Endocrine Abstracts (2010) 22 OC5.1

Therapeutic concentrations of mitotane inhibit thyrotroph cell viability and TSH secretion in a mouse cell line model

Erica Gentilin1, Fulvia Daffara2, Giuseppe Reimondo2, Gianni Carandina3, Maria Rosaria Ambrosio1, Massimo Terzolo2, Ettore C degli Uberti1 & Maria Chiara Zatelli1

1Section of Endocrinology, Department of Biomedical Sciences and Advanced Therapies, University of Ferrara, Ferrara, Italy; 2Division of Internal Medicine I, Department of Clinical and Biological Sciences, Faculty of Medicine San Luigi Gonzaga, University of Turin, Orbassano (TO), Italy; 3Laboratorio Analisi Chimico-Cliniche e Microbiologia, S. Anna Hospital, Ferrara, Italy.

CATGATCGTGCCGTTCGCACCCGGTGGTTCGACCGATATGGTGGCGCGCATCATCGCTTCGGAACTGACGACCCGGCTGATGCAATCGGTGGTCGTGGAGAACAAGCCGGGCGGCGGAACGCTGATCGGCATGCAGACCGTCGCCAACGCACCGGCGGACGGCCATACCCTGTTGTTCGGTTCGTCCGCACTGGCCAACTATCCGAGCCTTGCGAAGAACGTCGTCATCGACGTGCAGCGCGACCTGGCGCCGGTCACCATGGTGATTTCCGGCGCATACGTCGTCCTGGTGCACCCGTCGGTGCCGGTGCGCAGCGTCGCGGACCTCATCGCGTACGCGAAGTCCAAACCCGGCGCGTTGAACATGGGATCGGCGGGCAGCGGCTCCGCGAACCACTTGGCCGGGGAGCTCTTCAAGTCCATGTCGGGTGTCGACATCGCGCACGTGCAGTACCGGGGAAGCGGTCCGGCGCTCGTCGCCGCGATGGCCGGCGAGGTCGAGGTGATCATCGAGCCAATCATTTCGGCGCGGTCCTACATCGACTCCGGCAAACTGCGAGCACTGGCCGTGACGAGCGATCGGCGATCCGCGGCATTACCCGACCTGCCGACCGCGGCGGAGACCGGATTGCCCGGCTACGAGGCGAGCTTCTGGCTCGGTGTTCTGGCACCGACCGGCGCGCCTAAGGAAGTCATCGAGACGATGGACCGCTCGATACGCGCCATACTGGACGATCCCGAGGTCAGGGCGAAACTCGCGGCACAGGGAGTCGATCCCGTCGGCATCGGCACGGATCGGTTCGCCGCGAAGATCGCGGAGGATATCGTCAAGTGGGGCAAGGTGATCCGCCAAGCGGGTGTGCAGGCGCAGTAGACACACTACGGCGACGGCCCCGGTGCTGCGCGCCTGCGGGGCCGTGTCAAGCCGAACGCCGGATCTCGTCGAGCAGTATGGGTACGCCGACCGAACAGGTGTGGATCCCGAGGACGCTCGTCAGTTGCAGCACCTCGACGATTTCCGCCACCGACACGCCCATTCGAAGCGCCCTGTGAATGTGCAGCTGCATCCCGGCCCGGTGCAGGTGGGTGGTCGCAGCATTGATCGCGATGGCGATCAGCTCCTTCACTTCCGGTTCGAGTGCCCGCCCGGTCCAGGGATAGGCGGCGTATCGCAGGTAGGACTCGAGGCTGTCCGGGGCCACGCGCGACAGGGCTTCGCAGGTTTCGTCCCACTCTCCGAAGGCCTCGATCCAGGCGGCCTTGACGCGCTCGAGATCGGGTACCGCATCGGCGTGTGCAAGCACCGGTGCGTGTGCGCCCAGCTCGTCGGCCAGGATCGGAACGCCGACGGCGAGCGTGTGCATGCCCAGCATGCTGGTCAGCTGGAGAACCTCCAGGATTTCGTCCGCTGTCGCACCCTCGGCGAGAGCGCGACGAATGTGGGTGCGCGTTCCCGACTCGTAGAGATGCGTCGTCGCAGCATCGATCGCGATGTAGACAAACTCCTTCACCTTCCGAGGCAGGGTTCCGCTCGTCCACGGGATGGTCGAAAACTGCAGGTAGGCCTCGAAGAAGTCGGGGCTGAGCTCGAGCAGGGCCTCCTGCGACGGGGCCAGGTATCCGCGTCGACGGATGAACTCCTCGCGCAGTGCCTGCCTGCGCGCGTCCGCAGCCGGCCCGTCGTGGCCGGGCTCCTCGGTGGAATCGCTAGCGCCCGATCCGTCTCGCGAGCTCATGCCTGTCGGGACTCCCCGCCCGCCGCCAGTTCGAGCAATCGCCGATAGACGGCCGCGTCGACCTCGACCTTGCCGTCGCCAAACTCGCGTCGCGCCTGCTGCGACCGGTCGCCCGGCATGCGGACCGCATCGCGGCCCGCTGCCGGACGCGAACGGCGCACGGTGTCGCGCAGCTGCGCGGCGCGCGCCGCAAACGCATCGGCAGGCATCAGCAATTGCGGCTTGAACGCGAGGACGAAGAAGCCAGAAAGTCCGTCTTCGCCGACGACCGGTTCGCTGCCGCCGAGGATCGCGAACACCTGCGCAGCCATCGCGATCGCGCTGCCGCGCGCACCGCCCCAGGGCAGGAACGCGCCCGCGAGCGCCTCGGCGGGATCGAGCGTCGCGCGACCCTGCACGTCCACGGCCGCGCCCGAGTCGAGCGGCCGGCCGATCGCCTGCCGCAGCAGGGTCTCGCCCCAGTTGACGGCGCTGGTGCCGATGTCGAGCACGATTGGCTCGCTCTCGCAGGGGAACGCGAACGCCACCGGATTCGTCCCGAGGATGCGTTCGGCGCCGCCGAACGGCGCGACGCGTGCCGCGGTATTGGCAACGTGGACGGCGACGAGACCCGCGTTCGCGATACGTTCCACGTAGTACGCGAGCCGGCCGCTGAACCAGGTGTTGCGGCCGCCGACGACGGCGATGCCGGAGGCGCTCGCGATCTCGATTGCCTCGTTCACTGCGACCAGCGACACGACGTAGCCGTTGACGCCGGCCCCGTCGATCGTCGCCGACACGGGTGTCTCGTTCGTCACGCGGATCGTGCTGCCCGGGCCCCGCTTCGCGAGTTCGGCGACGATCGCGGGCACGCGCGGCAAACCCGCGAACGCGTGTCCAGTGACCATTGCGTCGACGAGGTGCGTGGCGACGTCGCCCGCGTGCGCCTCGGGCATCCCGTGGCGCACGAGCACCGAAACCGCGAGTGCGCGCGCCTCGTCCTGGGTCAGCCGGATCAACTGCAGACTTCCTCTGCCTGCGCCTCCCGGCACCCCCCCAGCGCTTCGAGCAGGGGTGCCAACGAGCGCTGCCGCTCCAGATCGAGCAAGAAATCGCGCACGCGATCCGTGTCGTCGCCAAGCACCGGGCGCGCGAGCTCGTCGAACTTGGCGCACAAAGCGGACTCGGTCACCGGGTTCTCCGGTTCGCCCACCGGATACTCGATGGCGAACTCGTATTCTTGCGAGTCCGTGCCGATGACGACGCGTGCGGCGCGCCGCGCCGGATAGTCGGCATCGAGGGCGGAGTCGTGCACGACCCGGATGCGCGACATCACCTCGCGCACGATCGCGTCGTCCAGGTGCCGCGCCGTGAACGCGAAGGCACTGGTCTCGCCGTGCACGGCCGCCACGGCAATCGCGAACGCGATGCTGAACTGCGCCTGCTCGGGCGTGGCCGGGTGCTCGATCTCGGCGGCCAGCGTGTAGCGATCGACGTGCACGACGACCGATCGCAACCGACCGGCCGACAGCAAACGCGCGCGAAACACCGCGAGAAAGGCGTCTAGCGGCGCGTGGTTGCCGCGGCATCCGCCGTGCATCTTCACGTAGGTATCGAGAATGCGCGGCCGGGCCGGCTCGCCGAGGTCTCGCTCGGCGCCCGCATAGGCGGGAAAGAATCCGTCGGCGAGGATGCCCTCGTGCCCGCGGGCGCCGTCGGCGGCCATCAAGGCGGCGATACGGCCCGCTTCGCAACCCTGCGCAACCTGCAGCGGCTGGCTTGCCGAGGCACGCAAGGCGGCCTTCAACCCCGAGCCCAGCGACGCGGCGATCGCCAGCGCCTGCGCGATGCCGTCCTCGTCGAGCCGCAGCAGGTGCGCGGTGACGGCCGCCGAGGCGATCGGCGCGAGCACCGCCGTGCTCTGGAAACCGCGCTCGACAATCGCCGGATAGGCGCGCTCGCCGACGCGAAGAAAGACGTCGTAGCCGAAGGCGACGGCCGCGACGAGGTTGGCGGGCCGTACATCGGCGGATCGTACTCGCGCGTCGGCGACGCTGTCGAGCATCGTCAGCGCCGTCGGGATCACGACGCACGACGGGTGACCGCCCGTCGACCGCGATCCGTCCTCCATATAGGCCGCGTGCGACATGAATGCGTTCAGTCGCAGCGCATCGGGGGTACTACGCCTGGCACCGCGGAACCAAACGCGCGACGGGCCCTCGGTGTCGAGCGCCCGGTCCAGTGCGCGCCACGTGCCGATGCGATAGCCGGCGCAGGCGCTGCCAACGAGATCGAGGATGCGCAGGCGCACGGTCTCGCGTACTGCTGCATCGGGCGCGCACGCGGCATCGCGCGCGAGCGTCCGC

Mitotane therapy is associated with many side effects, including thyroid function perturbations mimicking central hypothyroidism, possibly due to laboratory test interference or pituitary direct effects of mitotane. Therefore, we aimed at investigating whether increasing concentrations of mitotane in the therapeutic range might interfere with thyroid hormone assays and evaluate the effects of mitotane on a mouse TSH- producing pituitary cell line. TSH, FT4 and FT3 levels do not significantly change in sera from hypo-, hyper- or euthyroid patients after addition of mitotane at concentrations in the therapeutic window. In the mouse TαT1 cell line mitotane inhibits both TSH expression and secretion, blocks TSH response to TRH and reduces cell viability, inducing apoptosis at concentrations in the therapeutic window. TRH is not capable of rescuing TαT1 cells from the inhibitory effects of mitotane on TSH expression and secretion, that appear after short time treatment and persist over time. Our results demonstrate that mitotane does not interfere with thyroid hormone laboratory tests but directly reduces both secretory activity and cell viability on pituitary TSH-secreting mouse cells. These data represent a possible explanation of the biochemical picture consistent with central hypothyroidism in patients undergoing mitotane therapy, and open new perspectives on the direct pituitary effects of this drug.

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